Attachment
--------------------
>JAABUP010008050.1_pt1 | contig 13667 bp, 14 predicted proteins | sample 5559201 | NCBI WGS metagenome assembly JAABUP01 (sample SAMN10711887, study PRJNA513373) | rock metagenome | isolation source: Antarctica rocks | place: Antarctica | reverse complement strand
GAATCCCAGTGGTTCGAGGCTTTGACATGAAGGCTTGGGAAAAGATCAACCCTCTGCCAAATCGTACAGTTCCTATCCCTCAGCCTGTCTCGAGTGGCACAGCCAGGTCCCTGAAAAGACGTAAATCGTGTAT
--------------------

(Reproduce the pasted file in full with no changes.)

>JAABUP010008050.1_pt1 | contig 13667 bp, 14 predicted proteins | sample 5559201 | NCBI WGS metagenome assembly JAABUP01 (sample SAMN10711887, study PRJNA513373) | rock metagenome | isolation source: Antarctica rocks | place: Antarctica | reverse complement strand
GAATCCCAGTGGTTCGAGGCTTTGACATGAAGGCTTGGGAAAAGATCAACCCTCTGCCAAATCGTACAGTTCCTATCCCTCAGCCTGTCTCGAGTGGCACAGCCAGGTCCCTGAAAAGACGTAAATCGTGTAT